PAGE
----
10/28/2004 12:50 PM ET
Press Row: Celebrating the Sox
What writers are saying about Boston's championship
By Anthony Castrovince / MLB.com
|Curt Schilling was at a rare loss for words after winning the World Series. (Ezra Shaw/Getty Images)
Pigs are flying and hell hath frozen over, because the Red Sox are World Series champions.
Rumors of their demise just 11 days ago appear to have been greatly exaggerated, for these boys from Boston completed the most incredible turnaround in baseball's postseason history, then went on to sweep the Cardinals in a one-sided Series.
Today, 1918 is nothing more than a number, and the Babe can rest in peace.
As Jackie MacMullen of the Boston Globe points out, this group of "idiot" Boston players shrugged off all talk of the curse and put together a magical postseason:
"In a matter of 11 days, they turned the baseball world upside down. The Boston Red Sox, a franchise that had cornered the market on hardball heartache, that had shed too many tears and endured too many disappointments, vowed this time to alter history.
"The 2004 version of New England's most valued treasure, a happy bunch of idiots with flowing manes and sturdy bats, refused to buy into the myths that had burdened their predecessors.
"Instead, they found a way to write a new chapter in Red Sox lore, transforming themselves from frustrated losers on the brink of elimination to the finest of champions, laying claim to the most coveted prize in all of sports.
"A World Series ring.
"Go ahead. Say it. The Boston Red Sox have won the World Series. Let it roll off your tongue, washing away the bitter taste of 1948 and 1978 and 1986 and 2003. Let Bill Buckner and Mike Torrez and Grady Little go gracefully into the night. Let go of all the angst and anger and agony that has been simmering for 86 years."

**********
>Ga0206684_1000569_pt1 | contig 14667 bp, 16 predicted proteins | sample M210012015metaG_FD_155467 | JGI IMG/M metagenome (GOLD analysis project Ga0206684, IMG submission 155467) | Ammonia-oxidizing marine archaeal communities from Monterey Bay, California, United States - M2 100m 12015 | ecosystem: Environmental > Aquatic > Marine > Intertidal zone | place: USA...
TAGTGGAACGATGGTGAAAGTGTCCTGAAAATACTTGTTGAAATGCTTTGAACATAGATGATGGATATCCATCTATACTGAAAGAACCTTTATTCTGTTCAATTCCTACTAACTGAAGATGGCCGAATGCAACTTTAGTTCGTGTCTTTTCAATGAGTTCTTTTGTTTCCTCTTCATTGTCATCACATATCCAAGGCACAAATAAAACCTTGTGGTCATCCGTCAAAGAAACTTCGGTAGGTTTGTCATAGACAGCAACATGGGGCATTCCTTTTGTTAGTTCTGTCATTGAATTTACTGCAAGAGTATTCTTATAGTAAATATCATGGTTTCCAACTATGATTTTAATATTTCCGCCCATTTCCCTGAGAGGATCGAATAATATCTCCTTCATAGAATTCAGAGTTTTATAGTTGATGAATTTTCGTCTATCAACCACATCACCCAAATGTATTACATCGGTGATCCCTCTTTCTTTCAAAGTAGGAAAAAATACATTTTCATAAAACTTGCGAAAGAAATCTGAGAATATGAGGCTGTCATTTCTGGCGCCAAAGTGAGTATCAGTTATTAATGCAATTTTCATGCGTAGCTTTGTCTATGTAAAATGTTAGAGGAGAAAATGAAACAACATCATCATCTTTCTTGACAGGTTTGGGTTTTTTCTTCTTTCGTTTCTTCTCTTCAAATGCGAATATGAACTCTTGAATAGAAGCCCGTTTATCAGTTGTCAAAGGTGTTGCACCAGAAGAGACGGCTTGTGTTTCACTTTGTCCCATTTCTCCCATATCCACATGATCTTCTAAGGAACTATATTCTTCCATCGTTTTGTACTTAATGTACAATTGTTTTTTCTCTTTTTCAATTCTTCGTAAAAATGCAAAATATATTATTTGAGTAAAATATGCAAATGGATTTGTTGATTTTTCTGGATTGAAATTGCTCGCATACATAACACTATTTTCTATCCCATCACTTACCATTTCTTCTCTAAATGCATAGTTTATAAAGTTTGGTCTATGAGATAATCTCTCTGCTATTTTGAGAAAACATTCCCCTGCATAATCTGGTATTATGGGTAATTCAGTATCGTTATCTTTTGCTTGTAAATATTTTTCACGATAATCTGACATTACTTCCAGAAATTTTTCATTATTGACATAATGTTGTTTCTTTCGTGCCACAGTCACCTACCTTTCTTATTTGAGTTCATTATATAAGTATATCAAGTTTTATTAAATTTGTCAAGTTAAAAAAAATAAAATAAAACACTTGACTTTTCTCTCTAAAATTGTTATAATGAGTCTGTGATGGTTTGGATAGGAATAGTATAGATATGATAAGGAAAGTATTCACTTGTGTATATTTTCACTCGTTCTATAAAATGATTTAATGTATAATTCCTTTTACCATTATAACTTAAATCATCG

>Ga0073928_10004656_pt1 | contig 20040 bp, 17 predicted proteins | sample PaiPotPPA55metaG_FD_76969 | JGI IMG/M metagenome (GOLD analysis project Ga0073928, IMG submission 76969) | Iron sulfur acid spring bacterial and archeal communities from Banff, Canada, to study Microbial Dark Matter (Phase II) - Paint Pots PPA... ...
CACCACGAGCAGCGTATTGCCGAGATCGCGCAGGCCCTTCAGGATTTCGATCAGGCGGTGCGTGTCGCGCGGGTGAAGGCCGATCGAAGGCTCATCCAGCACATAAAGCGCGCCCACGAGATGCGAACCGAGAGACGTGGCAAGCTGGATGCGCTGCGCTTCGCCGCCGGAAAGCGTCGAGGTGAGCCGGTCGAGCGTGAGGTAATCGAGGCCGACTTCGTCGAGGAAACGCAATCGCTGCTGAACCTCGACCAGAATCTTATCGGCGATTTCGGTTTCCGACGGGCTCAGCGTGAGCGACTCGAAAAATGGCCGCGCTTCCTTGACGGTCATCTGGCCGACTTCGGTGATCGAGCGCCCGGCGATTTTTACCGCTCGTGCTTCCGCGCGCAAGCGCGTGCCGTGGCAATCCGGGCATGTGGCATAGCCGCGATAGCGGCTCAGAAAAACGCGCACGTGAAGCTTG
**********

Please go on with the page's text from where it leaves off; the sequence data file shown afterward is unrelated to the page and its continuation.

And to think, the Sox were three outs away from seeing that angst, anger and agony simmer for yet another year. Then, something magical began to happen, explains the
Globe's Bob Ryan:
"Eleven days ago, baseball life as we know it changed. Why? Who knows? It just did. Emerging from a 3-0 abyss in the American League Championship Series, the Red Sox rolled off eight straight wins. Three outs -- make that three Mariano Rivera outs -- away from a humiliating sweep by the Evil Empire, the Boston Red Sox have put together the most devastating run in the history of postseason baseball, winning the last four games against the Yankees, then dispatching the St. Louis Cardinals in an official World Series sweep.
"Red Sox win! Red Sox win! Theeeeeeee Red Sox win!
"God, I hope you're satisfied.
"For 86 years, and especially during the 37 seasons since the 1967 team restored baseball interest in New England, the question has been, 'What will Boston do if the Red Sox win the World Series?'
"We are now about to find out."
This is a party 86 years in the making. No doubt, productivity has slowed to a snail's pace at Boston's businesses on this Day After the Curse Died. But Gerry Callahan of the
Boston Herald encourages Red Sox Nation to take a minute and soak in what transpired on the field this postseason, because we're not likely to see it again: